Log, Aug 9, 2002

98 people. The weather was on everyone's mind because our Clear Sky Clock predicted that it would become so hazy that viewing would be impossible by 10 or 11 PM. It didn't fail us tonight and we had clear skies until the last of us left for home. However the atmosphere was already picking up a good deal of moisture, which in turn created skies which were brighter than usual. Early on, I doubted that we get much past a 2 or 3 on the FDO Highly Precise Totally Subjective Sky Scale. At its best it was better than a 4 and maybe even a 5. You could make out many of the Messier objects by eye.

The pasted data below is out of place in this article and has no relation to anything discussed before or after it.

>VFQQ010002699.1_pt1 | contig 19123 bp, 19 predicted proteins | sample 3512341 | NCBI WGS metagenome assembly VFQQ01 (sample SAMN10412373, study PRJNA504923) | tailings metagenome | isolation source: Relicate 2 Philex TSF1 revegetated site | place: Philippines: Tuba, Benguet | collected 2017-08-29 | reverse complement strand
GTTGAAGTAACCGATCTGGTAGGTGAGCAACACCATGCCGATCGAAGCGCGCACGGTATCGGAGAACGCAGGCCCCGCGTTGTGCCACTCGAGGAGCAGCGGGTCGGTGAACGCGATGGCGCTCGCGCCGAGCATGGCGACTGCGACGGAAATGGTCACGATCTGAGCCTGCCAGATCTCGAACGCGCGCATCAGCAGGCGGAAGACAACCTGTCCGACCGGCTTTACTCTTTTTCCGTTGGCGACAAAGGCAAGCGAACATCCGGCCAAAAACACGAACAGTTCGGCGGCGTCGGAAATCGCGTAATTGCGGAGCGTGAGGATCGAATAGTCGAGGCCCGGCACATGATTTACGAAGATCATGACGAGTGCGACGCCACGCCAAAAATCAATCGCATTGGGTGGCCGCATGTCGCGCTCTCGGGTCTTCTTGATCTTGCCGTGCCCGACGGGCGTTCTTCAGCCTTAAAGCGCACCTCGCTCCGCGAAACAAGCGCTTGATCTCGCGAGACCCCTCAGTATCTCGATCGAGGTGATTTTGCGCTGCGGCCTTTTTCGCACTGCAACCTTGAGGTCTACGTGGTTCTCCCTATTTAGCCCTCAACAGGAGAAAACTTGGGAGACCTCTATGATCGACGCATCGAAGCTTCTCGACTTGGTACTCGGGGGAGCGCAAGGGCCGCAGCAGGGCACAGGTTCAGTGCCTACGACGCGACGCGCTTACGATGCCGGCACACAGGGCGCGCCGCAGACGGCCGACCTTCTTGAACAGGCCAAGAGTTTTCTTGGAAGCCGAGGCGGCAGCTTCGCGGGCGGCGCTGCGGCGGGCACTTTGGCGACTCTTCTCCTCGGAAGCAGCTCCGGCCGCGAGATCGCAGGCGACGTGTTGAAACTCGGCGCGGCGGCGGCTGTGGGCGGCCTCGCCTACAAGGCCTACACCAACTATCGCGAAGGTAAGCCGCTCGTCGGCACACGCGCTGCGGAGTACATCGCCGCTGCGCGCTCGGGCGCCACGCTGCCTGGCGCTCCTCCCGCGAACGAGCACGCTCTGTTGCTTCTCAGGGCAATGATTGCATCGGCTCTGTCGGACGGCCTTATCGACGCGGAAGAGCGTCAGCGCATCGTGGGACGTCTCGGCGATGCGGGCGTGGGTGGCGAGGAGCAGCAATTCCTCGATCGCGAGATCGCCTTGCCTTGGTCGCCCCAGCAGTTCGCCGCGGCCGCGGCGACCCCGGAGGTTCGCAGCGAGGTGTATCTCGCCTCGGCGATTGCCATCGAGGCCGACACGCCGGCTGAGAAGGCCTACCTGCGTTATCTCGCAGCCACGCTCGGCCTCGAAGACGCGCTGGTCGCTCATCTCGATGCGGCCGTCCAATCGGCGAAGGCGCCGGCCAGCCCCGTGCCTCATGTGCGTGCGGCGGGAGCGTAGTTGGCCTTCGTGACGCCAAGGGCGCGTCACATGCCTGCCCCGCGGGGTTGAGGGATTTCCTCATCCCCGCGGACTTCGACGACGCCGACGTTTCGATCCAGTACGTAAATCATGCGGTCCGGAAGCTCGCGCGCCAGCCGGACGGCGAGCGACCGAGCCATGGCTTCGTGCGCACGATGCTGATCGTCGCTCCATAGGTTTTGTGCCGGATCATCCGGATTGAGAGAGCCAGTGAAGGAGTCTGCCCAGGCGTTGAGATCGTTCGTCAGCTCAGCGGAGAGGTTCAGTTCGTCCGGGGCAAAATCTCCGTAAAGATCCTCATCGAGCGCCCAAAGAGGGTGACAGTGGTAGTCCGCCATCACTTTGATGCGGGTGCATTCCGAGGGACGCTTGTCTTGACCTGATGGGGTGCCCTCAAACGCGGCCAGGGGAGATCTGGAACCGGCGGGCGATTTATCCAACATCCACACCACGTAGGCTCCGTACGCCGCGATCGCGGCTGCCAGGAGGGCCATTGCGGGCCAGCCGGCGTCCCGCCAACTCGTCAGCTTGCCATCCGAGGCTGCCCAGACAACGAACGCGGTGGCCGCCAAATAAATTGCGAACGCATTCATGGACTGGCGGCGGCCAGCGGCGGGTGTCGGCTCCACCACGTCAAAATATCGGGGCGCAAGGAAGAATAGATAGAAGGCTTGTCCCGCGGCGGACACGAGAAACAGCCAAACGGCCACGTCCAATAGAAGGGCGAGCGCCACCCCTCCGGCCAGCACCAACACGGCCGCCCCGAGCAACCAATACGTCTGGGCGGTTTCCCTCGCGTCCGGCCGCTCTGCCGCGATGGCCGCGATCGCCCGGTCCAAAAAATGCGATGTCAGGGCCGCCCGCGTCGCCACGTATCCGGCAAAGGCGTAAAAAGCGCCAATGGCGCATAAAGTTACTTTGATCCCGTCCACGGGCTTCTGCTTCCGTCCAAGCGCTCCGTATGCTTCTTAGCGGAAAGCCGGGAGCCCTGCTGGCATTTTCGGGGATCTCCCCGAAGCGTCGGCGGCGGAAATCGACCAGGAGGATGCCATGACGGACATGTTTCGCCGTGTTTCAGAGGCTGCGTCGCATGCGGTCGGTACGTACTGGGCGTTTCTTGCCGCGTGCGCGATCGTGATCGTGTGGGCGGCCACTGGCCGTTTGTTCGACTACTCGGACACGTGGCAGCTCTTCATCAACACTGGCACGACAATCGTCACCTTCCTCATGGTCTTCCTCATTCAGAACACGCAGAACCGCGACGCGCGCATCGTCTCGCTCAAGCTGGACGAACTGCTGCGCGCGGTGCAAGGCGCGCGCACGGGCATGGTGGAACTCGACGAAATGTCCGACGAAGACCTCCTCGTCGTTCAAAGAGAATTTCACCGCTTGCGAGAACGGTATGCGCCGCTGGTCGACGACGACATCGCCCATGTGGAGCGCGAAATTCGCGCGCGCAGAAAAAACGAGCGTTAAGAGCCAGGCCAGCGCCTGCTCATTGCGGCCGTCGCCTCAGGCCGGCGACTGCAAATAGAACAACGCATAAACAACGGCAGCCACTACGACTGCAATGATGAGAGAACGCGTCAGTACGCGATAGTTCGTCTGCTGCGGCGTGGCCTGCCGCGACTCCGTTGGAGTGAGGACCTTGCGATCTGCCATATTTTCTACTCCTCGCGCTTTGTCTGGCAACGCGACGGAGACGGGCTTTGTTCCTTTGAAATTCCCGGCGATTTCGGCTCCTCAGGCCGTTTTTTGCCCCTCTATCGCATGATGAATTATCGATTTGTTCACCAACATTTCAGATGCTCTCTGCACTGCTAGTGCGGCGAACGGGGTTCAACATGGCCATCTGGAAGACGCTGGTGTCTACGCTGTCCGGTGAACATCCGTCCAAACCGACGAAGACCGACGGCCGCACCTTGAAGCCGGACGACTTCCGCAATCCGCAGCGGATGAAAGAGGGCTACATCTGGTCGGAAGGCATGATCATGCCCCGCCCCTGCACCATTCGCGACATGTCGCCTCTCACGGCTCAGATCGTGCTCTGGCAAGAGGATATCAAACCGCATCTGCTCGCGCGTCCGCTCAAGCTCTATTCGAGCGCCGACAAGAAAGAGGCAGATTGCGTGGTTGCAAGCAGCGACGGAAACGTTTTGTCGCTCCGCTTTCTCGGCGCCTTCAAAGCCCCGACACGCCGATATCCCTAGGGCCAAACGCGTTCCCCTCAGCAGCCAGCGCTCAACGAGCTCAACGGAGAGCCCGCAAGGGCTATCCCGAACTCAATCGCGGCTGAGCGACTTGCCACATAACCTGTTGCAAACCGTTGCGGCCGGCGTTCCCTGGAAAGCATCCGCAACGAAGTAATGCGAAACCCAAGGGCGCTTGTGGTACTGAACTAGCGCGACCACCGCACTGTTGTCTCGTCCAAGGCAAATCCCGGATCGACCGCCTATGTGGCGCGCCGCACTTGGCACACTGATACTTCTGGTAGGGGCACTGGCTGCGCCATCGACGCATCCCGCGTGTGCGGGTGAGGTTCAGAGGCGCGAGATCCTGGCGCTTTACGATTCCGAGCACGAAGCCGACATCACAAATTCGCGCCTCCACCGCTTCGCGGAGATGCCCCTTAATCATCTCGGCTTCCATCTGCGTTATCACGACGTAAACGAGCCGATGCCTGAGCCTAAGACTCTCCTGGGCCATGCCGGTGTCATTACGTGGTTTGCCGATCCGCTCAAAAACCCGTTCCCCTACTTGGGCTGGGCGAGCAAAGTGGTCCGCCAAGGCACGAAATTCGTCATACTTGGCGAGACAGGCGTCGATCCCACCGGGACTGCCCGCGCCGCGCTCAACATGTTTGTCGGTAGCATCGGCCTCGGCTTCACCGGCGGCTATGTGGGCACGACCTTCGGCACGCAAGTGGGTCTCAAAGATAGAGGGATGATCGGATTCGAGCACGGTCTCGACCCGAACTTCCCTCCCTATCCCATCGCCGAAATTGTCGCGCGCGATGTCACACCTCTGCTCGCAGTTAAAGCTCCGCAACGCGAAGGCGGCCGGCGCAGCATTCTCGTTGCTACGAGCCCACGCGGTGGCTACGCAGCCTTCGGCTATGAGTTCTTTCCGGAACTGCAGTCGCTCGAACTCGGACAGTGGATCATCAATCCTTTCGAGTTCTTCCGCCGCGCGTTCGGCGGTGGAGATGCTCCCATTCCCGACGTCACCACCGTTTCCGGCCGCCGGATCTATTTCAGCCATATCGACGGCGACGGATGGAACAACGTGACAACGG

We had a sizable crowd inside and out. In the parking lot seven scopes and form from large binoculars to two big dobs (20" and 17.5") were in use. The star identification session was more active than usual with large groups several times in the evening.

The telescope decided to give us pointing problems. We rushed through a realignment because of the long lines. Long after everyone had gone and I was very tired I tried to align the telescope yet again but all I succeeded in doing was to guarantee that I will have to do it next time.

Mars and Mercury were just above the horizon but lost in the haze and clouds at sunset. Venus was up for at least 45 minutes before we displayed M4, M8, M17 and NGC6544.

-Les Coleman

Leslie Coleman
Leslie Coleman
Entry Date:
Aug 9, 2002
Published Under:
Leslie Coleman's Log
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